Access to funding: this is a core barrier to growth for many businesses within the sector. Many cultural and creative entrepreneurs are SMEs and enterprises consisting of one to two people represent the overwhelming majority of the companies of the sector and encompass this new type of "entrepreneurial individuals" or "entrepreneurial cultural workers", who no longer fit into previously typical patterns of full time professions. CCIs face specific challenges in achieving investment readiness for various reasons; lack of information and understanding about relevant sources of finance, difficulty in developing and presenting a business plan in a convincing way, or reliance on a failing business model. Furthermore, these businesses are – for the greater part – prototype or project-based, heavily dependent on their "star products" or services and largely depend on individual talent and risk taking. CCIs access to financial support is limited as many businesses suffer from chronic undercapitalization and face serious problems in obtaining adequate valuation of their immaterial, e.g. copyright assets (such as artists signed to record labels, writers signed to publishing houses or catalogues of musical or cinematographic works) when raising finance. Contrary to businesses in technological fields, the immaterial assets of CCIs have no recognised value in balance sheets and their investments in developing new talents and creative ideas are not in line with the standard concept of "research and development". Against this background, , innovative financial instruments, such as venture capital and guarantees and other risk sharing instruments that are delivered through market players can play an important role in facilitating access to finance by SMEs. Such instruments are being implemented in the context of market-oriented EU expenditure programmes (such as the Competitiveness and Innovation Programme). They have proven to be effective in helping SMEs to access finance, but have been targeting a wide range of SMEs with no specific focus on companies from the CCI.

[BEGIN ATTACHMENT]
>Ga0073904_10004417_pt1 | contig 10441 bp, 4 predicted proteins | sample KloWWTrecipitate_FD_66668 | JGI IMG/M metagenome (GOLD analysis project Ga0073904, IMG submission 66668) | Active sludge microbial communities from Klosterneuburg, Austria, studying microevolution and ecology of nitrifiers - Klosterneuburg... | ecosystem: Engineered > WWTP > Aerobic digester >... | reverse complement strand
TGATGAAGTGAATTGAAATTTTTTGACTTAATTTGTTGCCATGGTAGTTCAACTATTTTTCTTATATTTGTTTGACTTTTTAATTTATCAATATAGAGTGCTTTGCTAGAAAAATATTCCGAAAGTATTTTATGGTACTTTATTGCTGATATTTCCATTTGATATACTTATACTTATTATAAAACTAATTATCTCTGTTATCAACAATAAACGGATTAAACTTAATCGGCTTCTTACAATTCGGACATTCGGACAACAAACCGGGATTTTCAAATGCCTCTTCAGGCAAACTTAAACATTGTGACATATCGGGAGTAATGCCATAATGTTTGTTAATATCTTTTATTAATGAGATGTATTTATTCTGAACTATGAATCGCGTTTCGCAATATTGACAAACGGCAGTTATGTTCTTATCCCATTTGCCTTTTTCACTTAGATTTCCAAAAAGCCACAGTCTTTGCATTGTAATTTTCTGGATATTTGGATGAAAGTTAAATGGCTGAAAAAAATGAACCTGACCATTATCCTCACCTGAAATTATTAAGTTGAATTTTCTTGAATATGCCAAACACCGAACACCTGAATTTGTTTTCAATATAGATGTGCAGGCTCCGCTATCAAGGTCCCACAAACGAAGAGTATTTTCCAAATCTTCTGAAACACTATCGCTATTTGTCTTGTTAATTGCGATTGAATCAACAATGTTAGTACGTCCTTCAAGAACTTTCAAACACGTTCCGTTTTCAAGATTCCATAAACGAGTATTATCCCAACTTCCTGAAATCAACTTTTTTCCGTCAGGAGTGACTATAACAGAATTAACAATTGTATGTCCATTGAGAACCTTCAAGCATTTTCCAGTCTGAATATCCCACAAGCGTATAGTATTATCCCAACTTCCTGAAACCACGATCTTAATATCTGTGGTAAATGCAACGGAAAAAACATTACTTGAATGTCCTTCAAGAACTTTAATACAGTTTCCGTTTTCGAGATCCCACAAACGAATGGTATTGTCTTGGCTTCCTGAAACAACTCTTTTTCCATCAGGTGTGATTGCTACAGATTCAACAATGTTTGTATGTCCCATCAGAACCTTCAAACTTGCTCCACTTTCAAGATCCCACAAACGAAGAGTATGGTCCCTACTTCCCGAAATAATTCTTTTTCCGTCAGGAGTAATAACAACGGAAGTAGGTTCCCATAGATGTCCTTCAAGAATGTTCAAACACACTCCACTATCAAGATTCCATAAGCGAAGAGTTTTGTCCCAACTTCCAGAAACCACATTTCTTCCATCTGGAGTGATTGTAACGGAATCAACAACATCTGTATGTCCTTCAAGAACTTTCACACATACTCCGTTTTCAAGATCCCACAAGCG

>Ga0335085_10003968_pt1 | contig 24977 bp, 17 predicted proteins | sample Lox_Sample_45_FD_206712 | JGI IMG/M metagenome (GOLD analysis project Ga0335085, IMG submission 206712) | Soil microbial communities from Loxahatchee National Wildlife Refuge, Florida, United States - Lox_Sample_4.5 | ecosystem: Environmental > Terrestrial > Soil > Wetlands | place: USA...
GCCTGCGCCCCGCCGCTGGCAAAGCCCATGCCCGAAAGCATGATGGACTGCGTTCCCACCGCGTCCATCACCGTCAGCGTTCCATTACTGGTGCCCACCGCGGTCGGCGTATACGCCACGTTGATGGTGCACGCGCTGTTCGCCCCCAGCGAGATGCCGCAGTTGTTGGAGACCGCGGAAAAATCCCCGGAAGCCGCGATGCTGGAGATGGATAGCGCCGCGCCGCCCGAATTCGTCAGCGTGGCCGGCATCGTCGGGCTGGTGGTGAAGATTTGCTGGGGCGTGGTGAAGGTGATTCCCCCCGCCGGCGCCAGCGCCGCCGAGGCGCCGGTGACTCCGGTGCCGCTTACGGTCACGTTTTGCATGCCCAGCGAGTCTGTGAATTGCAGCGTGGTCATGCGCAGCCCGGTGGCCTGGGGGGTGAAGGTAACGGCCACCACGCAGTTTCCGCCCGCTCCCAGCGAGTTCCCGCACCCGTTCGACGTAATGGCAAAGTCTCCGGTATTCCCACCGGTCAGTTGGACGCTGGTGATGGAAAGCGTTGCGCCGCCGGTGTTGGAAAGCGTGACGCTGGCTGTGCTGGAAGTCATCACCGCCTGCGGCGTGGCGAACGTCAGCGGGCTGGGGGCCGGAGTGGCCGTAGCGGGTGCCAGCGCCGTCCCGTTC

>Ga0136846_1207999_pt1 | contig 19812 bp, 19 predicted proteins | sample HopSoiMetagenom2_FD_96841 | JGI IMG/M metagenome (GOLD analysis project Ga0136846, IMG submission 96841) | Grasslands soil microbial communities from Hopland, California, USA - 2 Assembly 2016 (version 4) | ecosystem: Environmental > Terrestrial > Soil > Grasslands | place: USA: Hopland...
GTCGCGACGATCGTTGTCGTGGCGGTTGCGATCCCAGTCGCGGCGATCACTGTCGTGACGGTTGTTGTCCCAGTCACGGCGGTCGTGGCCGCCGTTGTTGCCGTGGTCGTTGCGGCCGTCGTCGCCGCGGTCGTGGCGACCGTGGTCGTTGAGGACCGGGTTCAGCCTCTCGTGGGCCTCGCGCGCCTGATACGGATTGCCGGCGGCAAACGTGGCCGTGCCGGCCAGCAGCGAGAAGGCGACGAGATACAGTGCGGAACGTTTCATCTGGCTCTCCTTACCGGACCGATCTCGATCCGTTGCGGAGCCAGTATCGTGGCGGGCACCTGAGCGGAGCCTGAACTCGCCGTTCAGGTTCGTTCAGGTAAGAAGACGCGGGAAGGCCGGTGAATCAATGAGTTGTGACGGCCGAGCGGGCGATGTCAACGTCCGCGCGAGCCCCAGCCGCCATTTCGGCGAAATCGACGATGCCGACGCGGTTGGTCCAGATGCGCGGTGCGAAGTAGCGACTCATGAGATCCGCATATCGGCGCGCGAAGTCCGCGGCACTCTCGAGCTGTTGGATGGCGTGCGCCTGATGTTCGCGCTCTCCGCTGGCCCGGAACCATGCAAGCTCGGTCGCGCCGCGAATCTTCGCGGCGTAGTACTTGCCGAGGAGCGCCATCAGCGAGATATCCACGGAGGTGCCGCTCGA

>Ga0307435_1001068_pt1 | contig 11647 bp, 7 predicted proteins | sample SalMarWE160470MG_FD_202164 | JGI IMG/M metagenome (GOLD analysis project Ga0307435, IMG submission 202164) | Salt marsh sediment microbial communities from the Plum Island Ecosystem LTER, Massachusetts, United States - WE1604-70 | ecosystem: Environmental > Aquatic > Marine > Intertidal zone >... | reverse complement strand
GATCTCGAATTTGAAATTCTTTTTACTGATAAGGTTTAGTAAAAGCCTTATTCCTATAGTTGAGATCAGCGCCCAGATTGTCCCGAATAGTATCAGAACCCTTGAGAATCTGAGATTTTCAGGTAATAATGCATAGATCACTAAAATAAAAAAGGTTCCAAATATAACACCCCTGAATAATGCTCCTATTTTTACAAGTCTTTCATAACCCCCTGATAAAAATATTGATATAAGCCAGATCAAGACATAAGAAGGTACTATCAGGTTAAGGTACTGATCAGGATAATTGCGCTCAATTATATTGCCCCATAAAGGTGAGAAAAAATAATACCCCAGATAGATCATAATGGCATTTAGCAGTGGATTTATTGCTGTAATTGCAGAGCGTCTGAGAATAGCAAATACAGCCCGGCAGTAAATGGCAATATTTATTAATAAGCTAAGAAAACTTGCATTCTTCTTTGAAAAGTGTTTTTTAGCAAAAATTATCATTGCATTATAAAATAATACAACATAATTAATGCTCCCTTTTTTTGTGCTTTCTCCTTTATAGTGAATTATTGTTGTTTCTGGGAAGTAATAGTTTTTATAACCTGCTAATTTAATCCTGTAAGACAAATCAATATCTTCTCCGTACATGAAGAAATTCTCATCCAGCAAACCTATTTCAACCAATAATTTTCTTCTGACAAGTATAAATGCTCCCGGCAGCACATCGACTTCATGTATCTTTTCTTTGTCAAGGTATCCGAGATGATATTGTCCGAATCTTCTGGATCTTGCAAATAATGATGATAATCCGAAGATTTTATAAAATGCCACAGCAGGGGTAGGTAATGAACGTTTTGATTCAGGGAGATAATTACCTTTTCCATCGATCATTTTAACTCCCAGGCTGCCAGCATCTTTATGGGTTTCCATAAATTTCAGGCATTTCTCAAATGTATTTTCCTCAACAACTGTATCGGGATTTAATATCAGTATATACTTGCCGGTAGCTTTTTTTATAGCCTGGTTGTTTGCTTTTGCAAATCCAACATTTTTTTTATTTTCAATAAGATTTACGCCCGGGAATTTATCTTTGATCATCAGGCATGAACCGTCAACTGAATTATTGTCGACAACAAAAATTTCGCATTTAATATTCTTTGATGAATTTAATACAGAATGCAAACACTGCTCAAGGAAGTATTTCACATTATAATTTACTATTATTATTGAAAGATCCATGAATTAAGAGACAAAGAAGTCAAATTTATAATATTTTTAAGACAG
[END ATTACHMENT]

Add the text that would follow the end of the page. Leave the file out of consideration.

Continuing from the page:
More specifically targeting CCIs, interesting new financial models have emerged at national or regional level. Some of these ease access to loans by pooling cross-sectoral expertise to evaluate companies and their projects. Others bring together investors and companies in need of venture capital for growth, including through so-called crowdfunding. The Commission also explores the possibility to set up a Production Guarantee Fund for the audiovisual sector in the context of the implementation of the MEDIA programme.

The Green Paper goes on to note that CCIs develop at the local and regional levels, where networking and clustering function. Promoting the mobility of artists and cultural practitioners is a way to help our CCIs make the leap from local to global, and ensure a European presence worldwide. The paper asks how to strengthen the integration of CCIs into strategic regional/local development, and which tools and which partnerships are needed for an integrated approach.

Lastly, the paper discusses the spillover effects: the cultural sector and CCIs can make a fundamental contribution to responding to major challenges such as the fight against global warming and transition to a green economy and a new sustainable model of development. Art and culture have a unique capacity to create green jobs, to raise awareness, challenge social habits and promote behavioural shifts in our societies, including our general attitude to nature. The key question here is how to accelerate the positive spill-over effects that culture and CCIs can produce on the wider economy and society.

This Green Paper aims to spark a debate on the requirements of a truly stimulating creative environment for the EU's CCIs. It includes multiple perspectives, from that of the business environment to the need to open up a common European space for culture, from capacity building to skills development and promotion of European creators on the world stage.